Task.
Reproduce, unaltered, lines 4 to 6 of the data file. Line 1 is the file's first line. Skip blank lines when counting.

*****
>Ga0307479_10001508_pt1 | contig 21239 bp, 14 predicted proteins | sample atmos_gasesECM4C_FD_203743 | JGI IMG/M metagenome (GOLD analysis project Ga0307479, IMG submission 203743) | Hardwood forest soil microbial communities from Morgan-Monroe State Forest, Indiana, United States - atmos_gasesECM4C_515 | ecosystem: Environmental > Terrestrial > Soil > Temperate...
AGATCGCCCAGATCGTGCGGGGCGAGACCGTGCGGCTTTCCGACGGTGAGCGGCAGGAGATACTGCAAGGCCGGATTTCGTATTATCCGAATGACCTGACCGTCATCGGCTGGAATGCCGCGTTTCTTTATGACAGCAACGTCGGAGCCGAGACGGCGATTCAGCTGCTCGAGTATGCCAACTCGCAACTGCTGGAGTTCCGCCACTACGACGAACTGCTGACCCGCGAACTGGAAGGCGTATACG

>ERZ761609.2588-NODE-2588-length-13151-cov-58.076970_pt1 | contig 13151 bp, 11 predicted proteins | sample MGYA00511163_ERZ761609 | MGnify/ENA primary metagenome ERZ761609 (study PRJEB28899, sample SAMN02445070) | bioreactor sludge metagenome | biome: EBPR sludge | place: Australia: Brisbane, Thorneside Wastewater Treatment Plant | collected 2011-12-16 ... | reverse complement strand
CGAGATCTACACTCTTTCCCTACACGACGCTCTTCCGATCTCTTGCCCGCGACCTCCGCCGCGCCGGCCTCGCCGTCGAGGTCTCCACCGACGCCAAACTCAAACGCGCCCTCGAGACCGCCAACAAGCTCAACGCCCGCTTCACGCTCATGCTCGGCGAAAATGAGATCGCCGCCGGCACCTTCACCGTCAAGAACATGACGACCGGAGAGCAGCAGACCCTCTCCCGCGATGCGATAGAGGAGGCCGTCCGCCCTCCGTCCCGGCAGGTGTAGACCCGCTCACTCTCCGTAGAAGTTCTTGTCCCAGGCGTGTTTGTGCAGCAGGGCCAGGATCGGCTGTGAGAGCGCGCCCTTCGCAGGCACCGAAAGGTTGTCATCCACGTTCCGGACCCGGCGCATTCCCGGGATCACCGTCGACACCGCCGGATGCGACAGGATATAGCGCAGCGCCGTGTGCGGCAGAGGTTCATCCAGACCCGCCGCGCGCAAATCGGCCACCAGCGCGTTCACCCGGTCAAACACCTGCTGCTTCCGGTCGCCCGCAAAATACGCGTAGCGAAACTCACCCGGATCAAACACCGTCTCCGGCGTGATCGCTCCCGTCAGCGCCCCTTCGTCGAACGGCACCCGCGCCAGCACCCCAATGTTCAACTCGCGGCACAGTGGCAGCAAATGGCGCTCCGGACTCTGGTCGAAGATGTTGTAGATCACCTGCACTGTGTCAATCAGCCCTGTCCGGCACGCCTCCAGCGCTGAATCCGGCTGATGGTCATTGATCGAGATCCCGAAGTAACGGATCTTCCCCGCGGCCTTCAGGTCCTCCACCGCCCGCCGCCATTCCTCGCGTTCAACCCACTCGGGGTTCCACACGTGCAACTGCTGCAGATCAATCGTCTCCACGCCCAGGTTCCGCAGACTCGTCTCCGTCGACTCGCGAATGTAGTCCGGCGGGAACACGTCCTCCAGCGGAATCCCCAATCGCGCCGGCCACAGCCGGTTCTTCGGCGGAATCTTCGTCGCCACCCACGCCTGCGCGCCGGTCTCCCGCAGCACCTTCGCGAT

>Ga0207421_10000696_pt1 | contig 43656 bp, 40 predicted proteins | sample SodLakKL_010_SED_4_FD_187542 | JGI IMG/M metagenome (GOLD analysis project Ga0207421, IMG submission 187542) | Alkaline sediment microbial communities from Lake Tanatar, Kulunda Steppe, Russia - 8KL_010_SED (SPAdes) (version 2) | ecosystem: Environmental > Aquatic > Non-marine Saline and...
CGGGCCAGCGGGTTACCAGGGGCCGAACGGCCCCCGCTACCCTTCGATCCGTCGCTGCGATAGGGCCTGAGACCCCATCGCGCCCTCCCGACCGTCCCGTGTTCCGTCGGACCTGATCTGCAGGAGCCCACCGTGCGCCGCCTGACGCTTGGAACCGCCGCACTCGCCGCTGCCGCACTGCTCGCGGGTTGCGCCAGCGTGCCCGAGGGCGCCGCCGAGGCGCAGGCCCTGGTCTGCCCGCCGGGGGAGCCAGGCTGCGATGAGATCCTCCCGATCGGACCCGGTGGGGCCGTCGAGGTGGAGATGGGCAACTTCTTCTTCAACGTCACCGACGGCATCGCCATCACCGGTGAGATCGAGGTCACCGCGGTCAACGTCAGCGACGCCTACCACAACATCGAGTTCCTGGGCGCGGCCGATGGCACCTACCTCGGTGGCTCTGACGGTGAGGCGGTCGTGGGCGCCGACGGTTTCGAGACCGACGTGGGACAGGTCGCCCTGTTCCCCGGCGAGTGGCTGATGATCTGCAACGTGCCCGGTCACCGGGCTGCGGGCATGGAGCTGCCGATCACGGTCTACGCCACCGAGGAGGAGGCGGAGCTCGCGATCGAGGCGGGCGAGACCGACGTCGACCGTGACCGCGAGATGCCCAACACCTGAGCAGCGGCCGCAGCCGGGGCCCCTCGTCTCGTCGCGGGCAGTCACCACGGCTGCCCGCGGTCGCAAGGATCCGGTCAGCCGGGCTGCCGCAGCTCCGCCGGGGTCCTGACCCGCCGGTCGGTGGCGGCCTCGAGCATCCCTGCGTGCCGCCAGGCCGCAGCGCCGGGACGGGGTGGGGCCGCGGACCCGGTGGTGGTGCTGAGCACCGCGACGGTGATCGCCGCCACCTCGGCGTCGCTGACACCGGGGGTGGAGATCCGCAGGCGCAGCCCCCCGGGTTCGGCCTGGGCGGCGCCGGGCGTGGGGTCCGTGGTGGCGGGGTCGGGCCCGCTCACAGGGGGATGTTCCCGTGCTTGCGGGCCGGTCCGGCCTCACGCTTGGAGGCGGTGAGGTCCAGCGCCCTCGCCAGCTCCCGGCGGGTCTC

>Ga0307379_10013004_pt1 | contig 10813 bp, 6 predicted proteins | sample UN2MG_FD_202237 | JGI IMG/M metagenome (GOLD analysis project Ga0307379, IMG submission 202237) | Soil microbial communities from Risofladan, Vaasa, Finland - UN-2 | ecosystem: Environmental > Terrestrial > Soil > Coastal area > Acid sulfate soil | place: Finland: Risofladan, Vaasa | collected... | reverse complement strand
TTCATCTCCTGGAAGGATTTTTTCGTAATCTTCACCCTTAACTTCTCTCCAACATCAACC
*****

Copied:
CGAGATCTACACTCTTTCCCTACACGACGCTCTTCCGATCTCTTGCCCGCGACCTCCGCCGCGCCGGCCTCGCCGTCGAGGTCTCCACCGACGCCAAACTCAAACGCGCCCTCGAGACCGCCAACAAGCTCAACGCCCGCTTCACGCTCATGCTCGGCGAAAATGAGATCGCCGCCGGCACCTTCACCGTCAAGAACATGACGACCGGAGAGCAGCAGACCCTCTCCCGCGATGCGATAGAGGAGGCCGTCCGCCCTCCGTCCCGGCAGGTGTAGACCCGCTCACTCTCCGTAGAAGTTCTTGTCCCAGGCGTGTTTGTGCAGCAGGGCCAGGATCGGCTGTGAGAGCGCGCCCTTCGCAGGCACCGAAAGGTTGTCATCCACGTTCCGGACCCGGCGCATTCCCGGGATCACCGTCGACACCGCCGGATGCGACAGGATATAGCGCAGCGCCGTGTGCGGCAGAGGTTCATCCAGACCCGCCGCGCGCAAATCGGCCACCAGCGCGTTCACCCGGTCAAACACCTGCTGCTTCCGGTCGCCCGCAAAATACGCGTAGCGAAACTCACCCGGATCAAACACCGTCTCCGGCGTGATCGCTCCCGTCAGCGCCCCTTCGTCGAACGGCACCCGCGCCAGCACCCCAATGTTCAACTCGCGGCACAGTGGCAGCAAATGGCGCTCCGGACTCTGGTCGAAGATGTTGTAGATCACCTGCACTGTGTCAATCAGCCCTGTCCGGCACGCCTCCAGCGCTGAATCCGGCTGATGGTCATTGATCGAGATCCCGAAGTAACGGATCTTCCCCGCGGCCTTCAGGTCCTCCACCGCCCGCCGCCATTCCTCGCGTTCAACCCACTCGGGGTTCCACACGTGCAACTGCTGCAGATCAATCGTCTCCACGCCCAGGTTCCGCAGACTCGTCTCCGTCGACTCGCGAATGTAGTCCGGCGGGAACACGTCCTCCAGCGGAATCCCCAATCGCGCCGGCCACAGCCGGTTCTTCGGCGGAATCTTCGTCGCCACCCACGCCTGCGCGCCGGTCTCCCGCAGCACCTTCGCGAT

>Ga0207421_10000696_pt1 | contig 43656 bp, 40 predicted proteins | sample SodLakKL_010_SED_4_FD_187542 | JGI IMG/M metagenome (GOLD analysis project Ga0207421, IMG submission 187542) | Alkaline sediment microbial communities from Lake Tanatar, Kulunda Steppe, Russia - 8KL_010_SED (SPAdes) (version 2) | ecosystem: Environmental > Aquatic > Non-marine Saline and...
CGGGCCAGCGGGTTACCAGGGGCCGAACGGCCCCCGCTACCCTTCGATCCGTCGCTGCGATAGGGCCTGAGACCCCATCGCGCCCTCCCGACCGTCCCGTGTTCCGTCGGACCTGATCTGCAGGAGCCCACCGTGCGCCGCCTGACGCTTGGAACCGCCGCACTCGCCGCTGCCGCACTGCTCGCGGGTTGCGCCAGCGTGCCCGAGGGCGCCGCCGAGGCGCAGGCCCTGGTCTGCCCGCCGGGGGAGCCAGGCTGCGATGAGATCCTCCCGATCGGACCCGGTGGGGCCGTCGAGGTGGAGATGGGCAACTTCTTCTTCAACGTCACCGACGGCATCGCCATCACCGGTGAGATCGAGGTCACCGCGGTCAACGTCAGCGACGCCTACCACAACATCGAGTTCCTGGGCGCGGCCGATGGCACCTACCTCGGTGGCTCTGACGGTGAGGCGGTCGTGGGCGCCGACGGTTTCGAGACCGACGTGGGACAGGTCGCCCTGTTCCCCGGCGAGTGGCTGATGATCTGCAACGTGCCCGGTCACCGGGCTGCGGGCATGGAGCTGCCGATCACGGTCTACGCCACCGAGGAGGAGGCGGAGCTCGCGATCGAGGCGGGCGAGACCGACGTCGACCGTGACCGCGAGATGCCCAACACCTGAGCAGCGGCCGCAGCCGGGGCCCCTCGTCTCGTCGCGGGCAGTCACCACGGCTGCCCGCGGTCGCAAGGATCCGGTCAGCCGGGCTGCCGCAGCTCCGCCGGGGTCCTGACCCGCCGGTCGGTGGCGGCCTCGAGCATCCCTGCGTGCCGCCAGGCCGCAGCGCCGGGACGGGGTGGGGCCGCGGACCCGGTGGTGGTGCTGAGCACCGCGACGGTGATCGCCGCCACCTCGGCGTCGCTGACACCGGGGGTGGAGATCCGCAGGCGCAGCCCCCCGGGTTCGGCCTGGGCGGCGCCGGGCGTGGGGTCCGTGGTGGCGGGGTCGGGCCCGCTCACAGGGGGATGTTCCCGTGCTTGCGGGCCGGTCCGGCCTCACGCTTGGAGGCGGTGAGGTCCAGCGCCCTCGCCAGCTCCCGGCGGGTCTC